Specular Maps define the material you are making, so it is very important how the specular behaves for certain materials. I used the colour texture as a base to create a Specular map. Because I had all the layers from the previous colour map, I was able to adjust each layer separately.
- All layers were now greyscale. On a new layer, I painted some white highlights with different brushes. The layer was set to Screen mode and most of the highlights were painted where the material was to be shiny. These were edges, some wrinkles, lumps and where lighting would hit the surface first, such as the nose, bottom lip, cheeks, knees, pockets, front of shoes, seams, etc. Note: for the cotton and wool the specular is almost black, because these surfaces usually have minimal specularity. The wet parts, like the stains and stitches, have small highlights to distinguish themselves from other materials.
- The second step was the actual material texture. I adjusted the brightness and contrast to get small details out of the leather texture, which was used from the colour map.
- The dirt texture was used to break up the uniform highlights. I also emphasised the shadows between clothing wrinkles, seam and button shadows (Fig. 16).
Round parts, such as the barrel and power plant, achieve much more realism if you highlight one side more than the other. This also helps in defining a round surface a lot more.
For metallic parts, I also highlighted edges between paint and rust, and darkened any leaking stains.
For lightning and rendering I used Max. First, I setup the scene and put all the elements together. The lighting was very simple: one yellow Spot light was positioned in the top left with casting shadows turned on. I used ray traced shadows and decay was set to inverse. A second blue Spot light was positioned on the right side. No shadows and decay was set to inverse. A dark blue Omni light, with low intensity, was positioned on the right side, behind character. Shadows and decay were set to inverse. The last light was a yellow Omni light which was positioned on the right side, below the character, with shadows turned on and with ray traced shadows and inverse decay (Fig. 17).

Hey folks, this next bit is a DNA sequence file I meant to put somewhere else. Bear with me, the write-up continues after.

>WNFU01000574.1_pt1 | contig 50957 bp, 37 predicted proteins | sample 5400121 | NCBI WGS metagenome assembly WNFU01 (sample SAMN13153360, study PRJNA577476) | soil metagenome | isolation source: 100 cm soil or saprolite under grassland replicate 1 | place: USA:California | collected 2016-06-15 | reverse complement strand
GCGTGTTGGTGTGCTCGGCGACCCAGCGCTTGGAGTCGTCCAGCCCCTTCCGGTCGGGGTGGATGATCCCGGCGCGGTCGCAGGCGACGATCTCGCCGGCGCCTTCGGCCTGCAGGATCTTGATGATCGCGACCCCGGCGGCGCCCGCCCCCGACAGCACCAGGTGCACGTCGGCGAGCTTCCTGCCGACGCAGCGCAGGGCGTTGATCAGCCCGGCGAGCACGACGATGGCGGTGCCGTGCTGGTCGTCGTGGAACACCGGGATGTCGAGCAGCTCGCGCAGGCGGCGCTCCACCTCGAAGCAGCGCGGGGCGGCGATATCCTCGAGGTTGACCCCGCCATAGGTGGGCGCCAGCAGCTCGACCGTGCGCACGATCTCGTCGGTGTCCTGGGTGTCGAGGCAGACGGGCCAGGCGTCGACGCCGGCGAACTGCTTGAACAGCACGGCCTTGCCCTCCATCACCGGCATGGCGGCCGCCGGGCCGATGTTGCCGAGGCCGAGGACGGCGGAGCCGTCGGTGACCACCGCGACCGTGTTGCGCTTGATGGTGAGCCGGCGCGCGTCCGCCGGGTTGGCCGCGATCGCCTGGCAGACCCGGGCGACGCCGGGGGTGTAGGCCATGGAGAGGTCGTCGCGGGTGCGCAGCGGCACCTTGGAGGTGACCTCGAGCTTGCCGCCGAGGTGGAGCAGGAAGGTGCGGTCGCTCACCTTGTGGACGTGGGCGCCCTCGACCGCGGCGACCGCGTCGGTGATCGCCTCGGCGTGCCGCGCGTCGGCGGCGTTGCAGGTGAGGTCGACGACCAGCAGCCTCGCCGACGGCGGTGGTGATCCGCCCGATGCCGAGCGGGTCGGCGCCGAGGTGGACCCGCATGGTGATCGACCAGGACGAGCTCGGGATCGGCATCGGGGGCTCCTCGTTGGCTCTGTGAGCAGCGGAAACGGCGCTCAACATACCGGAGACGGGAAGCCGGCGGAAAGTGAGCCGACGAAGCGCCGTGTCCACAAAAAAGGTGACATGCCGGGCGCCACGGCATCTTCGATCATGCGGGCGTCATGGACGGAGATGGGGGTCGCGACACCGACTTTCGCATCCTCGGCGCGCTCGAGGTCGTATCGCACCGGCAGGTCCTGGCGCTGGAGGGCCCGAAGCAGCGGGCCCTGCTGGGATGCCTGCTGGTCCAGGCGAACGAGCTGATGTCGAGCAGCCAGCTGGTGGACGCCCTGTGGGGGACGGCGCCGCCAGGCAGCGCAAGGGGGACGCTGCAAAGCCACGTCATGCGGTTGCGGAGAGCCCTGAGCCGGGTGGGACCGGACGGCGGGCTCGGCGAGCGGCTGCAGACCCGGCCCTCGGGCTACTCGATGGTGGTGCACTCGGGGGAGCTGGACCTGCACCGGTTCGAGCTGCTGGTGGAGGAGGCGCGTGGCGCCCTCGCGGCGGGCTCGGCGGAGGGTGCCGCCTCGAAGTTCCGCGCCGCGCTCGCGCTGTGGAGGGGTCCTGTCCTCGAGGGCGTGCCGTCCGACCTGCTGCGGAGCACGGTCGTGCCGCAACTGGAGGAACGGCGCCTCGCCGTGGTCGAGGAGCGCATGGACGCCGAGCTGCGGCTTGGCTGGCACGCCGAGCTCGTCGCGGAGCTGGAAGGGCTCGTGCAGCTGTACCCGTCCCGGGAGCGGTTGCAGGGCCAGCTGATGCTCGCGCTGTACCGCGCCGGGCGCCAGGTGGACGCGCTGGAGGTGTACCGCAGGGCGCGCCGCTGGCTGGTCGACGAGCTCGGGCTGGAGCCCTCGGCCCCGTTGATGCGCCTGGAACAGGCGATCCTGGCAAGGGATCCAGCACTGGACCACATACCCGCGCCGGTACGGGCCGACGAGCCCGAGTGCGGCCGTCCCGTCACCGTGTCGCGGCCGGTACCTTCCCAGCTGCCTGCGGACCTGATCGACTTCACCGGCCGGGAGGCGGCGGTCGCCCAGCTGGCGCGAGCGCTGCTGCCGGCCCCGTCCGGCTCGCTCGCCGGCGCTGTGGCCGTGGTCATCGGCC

I used a simple blinn shader for every model – I filled the diffuse, specular level, opacity and bump slots. For each part I also played with the specular, colour and glossiness slider (Fig. 18).
For the barrel I used a falloff with fresnel reflection. A reflection mask was used under map 1 to get a slight falloff effect.
For rendering I used Mental Ray. Here are the settings I used (Fig. 19) It was rendered at high resolution so I had to render in passes, and so I used diffuse, lighting, specular and shadow passes. At this stage, I also created ambient occlusion for all the models. For easier compositing and rendering, I rendered each model separately. In the end, when all models had been rendered, I composited them in Photoshop.
Here is the simplified view on how the layers have been composited in Photoshop.